The Imprint is highlighting each of the policy recommendations made this summer by the participants of the Foster Youth Internship Program (FYI), a group of 12 former foster youths who have completed congressional internships.
The program is overseen each summer by the Congressional Coalition on Adoption Institute. Each of the FYI participants crafted a policy recommendation during their time in Washington, D.C. Today we highlight the recommendation of Htet Htet Rodgers, a student at Northwestern State University of Louisiana-Natchitoches.
Rodgers calls for the creation of a “national foster youth taxonomy” that would serve as the central depot of information on all children who enter foster care. Foster youth who were aging out into adulthood would also be granted an account through which they can access their own personal records. She would also require states to transfer data annually to the federal government for a public report on child well-being and health.
In the business sector, Rodgers argues, many companies have turned to the creation of online taxonomy to ensure accurate and seamless extraction of data and records. This has not occurred in the child welfare space, so important transfers of information happen in a slow and unreliable fashion.
A taxonomy is a categorization tool that maps data fields from different systems and steers the information to a master field set. This, Rodgers says, will prevent a youth’s records from getting screwed up because one state or county classifies by “family name” and another by “surname.” Within a taxonomy framework, various people and parts of systems could share and enter information related to a single youth.
This taxonomy would also improve the federal understanding of what’s happening with foster youth, writes Rodgers. The Adoption and Foster Care Analysis and Reporting System (AFCARS) collects placement and demographic information, and the National Child Abuse and Neglect Data System monitors the nature of maltreatment reports and substantiation.
But a taxonomy, Rodgers argues, could allow for national data on the well-being of foster youth: life-skills classes attended, grades in school, doctor’s visits, etc.
In Her Own Words
Rodgers worked for the Louisiana Department of Child and Family Services as a peer support representative and observed how its case-management system worked.
“Whenever we submitted files and audits to the Department of Child and Family Services, we had to print out every single note to put into the files, and at times the files went missing or would be incomplete when they returned. I recall times where we had to wait several weeks to receive a new case file from another region in our own state. That process was even longer if the youth came from another state.”
The Imprint‘s Take
The central problem Rodgers proposes to address here is the movement of critical information about youth in care. It is well known that this can be sloppy and slow, and we have personally heard from youth who had to wait weeks to register for public school while their records dragged behind them during a placement change in foster care.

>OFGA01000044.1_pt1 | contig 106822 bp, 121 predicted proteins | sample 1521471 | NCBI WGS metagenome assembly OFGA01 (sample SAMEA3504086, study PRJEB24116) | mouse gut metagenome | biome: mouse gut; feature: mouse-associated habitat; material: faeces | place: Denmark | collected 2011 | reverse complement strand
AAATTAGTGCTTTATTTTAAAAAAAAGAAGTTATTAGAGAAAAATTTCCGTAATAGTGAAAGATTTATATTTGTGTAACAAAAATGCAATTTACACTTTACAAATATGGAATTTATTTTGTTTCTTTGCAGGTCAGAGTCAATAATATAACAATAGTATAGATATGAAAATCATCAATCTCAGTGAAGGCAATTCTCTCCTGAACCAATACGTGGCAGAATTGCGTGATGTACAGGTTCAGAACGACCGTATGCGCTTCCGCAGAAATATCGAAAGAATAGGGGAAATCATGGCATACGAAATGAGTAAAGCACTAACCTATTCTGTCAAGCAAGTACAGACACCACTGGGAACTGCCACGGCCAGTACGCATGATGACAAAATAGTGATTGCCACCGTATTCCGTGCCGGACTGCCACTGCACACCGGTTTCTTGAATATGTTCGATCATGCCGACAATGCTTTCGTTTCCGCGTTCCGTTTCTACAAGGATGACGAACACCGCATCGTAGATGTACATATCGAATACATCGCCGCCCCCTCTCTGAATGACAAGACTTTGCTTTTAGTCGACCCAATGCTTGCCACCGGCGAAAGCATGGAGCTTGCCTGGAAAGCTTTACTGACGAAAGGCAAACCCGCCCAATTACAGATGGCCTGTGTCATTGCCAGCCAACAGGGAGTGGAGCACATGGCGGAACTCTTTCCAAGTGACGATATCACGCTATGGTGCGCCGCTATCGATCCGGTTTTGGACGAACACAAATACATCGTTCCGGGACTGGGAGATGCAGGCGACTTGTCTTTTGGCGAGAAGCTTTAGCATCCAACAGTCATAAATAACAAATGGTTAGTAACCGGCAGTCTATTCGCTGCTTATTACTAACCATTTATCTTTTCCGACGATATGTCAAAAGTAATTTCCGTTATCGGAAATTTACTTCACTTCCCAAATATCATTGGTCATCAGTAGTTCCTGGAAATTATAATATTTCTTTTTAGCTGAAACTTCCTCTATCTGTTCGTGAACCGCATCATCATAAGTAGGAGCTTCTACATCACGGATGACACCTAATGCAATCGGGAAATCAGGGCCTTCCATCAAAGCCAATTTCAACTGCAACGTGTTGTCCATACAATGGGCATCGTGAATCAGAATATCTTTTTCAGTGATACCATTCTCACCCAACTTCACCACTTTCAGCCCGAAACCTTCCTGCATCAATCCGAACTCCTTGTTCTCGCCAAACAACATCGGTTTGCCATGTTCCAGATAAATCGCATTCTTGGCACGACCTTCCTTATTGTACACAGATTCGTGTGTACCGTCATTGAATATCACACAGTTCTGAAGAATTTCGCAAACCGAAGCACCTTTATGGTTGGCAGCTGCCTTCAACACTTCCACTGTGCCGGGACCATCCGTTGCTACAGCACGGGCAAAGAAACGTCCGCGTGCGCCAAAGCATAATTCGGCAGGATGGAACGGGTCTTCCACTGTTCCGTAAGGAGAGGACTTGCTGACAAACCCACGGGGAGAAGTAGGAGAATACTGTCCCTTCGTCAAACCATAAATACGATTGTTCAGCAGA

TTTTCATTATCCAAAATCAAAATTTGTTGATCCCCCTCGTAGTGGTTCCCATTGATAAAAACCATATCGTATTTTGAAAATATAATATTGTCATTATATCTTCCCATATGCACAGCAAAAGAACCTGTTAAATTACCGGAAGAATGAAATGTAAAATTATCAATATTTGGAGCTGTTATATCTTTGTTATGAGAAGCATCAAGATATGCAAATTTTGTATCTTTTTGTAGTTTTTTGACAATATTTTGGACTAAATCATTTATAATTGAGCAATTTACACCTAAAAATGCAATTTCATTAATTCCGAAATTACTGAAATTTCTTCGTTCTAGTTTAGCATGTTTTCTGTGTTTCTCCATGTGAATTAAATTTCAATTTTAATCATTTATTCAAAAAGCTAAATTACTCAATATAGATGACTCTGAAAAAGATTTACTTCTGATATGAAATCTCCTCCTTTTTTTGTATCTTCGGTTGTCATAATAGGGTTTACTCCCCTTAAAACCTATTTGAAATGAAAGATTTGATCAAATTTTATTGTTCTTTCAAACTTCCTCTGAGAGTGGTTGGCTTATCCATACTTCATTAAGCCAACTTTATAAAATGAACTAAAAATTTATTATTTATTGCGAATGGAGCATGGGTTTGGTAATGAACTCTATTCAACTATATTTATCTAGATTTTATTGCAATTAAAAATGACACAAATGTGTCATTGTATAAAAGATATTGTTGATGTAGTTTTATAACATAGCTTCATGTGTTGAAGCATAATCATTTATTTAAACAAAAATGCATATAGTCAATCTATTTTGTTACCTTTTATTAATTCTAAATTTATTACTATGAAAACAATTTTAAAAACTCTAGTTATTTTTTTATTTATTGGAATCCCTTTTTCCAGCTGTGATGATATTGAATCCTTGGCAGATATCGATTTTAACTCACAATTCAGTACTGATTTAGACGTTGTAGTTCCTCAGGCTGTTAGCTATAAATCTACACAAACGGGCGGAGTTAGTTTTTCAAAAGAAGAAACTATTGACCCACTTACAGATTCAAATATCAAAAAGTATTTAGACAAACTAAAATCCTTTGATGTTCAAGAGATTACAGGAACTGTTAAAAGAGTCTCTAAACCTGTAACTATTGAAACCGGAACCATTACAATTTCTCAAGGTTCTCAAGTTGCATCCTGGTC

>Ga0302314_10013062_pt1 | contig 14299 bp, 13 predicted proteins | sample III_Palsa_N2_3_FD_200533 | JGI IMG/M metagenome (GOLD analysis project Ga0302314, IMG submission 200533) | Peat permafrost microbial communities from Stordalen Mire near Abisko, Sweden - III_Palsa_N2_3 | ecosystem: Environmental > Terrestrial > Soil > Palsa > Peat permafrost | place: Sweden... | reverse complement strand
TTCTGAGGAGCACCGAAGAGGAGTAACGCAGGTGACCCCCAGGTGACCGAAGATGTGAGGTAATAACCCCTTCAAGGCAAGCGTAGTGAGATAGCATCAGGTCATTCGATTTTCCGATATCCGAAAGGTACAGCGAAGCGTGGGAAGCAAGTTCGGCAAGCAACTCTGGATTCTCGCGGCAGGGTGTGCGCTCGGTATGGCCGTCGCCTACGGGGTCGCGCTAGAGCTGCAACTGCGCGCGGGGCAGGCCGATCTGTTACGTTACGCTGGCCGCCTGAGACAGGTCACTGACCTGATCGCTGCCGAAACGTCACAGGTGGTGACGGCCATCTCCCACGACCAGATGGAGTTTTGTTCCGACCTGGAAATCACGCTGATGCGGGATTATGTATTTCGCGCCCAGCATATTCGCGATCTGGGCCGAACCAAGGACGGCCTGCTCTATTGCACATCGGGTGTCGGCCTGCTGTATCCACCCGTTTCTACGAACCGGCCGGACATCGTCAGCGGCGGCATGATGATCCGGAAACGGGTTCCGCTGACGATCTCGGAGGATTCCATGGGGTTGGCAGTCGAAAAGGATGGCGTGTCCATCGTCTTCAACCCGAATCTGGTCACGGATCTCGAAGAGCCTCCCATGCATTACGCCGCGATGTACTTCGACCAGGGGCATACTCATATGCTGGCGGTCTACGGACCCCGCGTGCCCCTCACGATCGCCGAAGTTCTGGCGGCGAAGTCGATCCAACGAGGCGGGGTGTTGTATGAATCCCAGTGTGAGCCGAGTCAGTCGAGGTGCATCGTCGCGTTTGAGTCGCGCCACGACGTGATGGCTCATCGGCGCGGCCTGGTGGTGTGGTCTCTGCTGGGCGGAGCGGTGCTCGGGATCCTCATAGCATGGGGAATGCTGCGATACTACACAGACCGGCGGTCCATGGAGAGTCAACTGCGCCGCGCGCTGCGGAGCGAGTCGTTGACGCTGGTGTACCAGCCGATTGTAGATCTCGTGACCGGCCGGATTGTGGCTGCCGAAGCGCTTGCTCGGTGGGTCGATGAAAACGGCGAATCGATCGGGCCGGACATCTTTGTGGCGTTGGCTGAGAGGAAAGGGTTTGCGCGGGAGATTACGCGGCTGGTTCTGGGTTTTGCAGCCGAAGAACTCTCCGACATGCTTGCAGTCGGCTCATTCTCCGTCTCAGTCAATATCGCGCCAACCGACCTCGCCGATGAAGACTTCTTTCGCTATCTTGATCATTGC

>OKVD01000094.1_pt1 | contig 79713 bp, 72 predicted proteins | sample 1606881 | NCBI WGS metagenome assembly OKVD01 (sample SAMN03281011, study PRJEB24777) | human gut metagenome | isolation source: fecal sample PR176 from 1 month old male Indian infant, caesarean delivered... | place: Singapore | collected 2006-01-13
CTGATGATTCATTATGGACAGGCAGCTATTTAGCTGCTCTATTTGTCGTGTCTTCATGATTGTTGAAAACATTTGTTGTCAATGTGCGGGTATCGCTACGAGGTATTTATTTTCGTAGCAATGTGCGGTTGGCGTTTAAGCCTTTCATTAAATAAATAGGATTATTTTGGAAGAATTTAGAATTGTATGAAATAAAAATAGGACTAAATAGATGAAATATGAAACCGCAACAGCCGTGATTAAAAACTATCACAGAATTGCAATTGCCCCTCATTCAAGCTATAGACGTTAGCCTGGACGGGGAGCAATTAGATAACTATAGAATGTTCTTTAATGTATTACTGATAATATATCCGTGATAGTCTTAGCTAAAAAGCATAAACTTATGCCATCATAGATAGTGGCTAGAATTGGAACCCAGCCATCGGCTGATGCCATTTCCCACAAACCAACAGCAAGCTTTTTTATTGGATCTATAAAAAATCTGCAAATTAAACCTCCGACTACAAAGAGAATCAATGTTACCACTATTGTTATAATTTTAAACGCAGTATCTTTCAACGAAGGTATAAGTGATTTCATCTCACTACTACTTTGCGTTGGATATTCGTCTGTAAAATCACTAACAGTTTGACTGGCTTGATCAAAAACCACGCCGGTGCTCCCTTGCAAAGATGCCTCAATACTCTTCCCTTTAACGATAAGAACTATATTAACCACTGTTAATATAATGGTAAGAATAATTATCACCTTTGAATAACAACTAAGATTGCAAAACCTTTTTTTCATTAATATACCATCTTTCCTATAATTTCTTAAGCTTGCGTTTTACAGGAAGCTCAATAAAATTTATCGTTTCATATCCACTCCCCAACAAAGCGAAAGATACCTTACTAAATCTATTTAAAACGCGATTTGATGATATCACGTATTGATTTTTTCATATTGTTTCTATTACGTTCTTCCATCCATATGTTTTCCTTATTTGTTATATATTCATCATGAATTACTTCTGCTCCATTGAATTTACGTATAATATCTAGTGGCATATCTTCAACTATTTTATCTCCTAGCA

We’d suspect that the number of youth who move from one county or parish to another is exponentially higher than the number of youth who move states while in foster care. So the acutest need for seamlessness is at the state level.
The national taxonomy envisioned by Rodgers would ensure smoother interstate transition, and could lead to a world of opportunities for national research and analysis on the lives of foster youth. There is a growing interest in giving well-being metrics a bigger role in the assessment of child welfare performance, and such a structure would be a gateway to this.
Two major concerns that would need to be addressed in either a state or national taxonomy:
Cost: This structure will cost many millions of dollars to build, and a less-but-still-significant amount to maintain and operate. No doubt it would be worth it to improve the lives of foster youth, but the price tag is a political factor.
Rodgers does not specify an existing federal law to amend with these requirements. AFCARS collection and Child and Family Services reviews are part of the deal under the IV-E foster care entitlement, so they are tied to a massive federal-state cost share. The taxonomy would either have to be part of IV-E, or perhaps a piece of standalone law that authorized a hefty chunk of money to help states build it.
Security: We would be amassing a national taxonomy with personal information for millions of children. Securing that against the efforts of hackers and cyber attacks is critical. A national taxonomy centralizes the risk of this, as it would include records from 50 states instead of one. But the federal government might be better equipped to protect that registry; otherwise, it’s giving attackers 50 different taxonomies to try for.
Click here to read the full report, including all of the FYI proposals.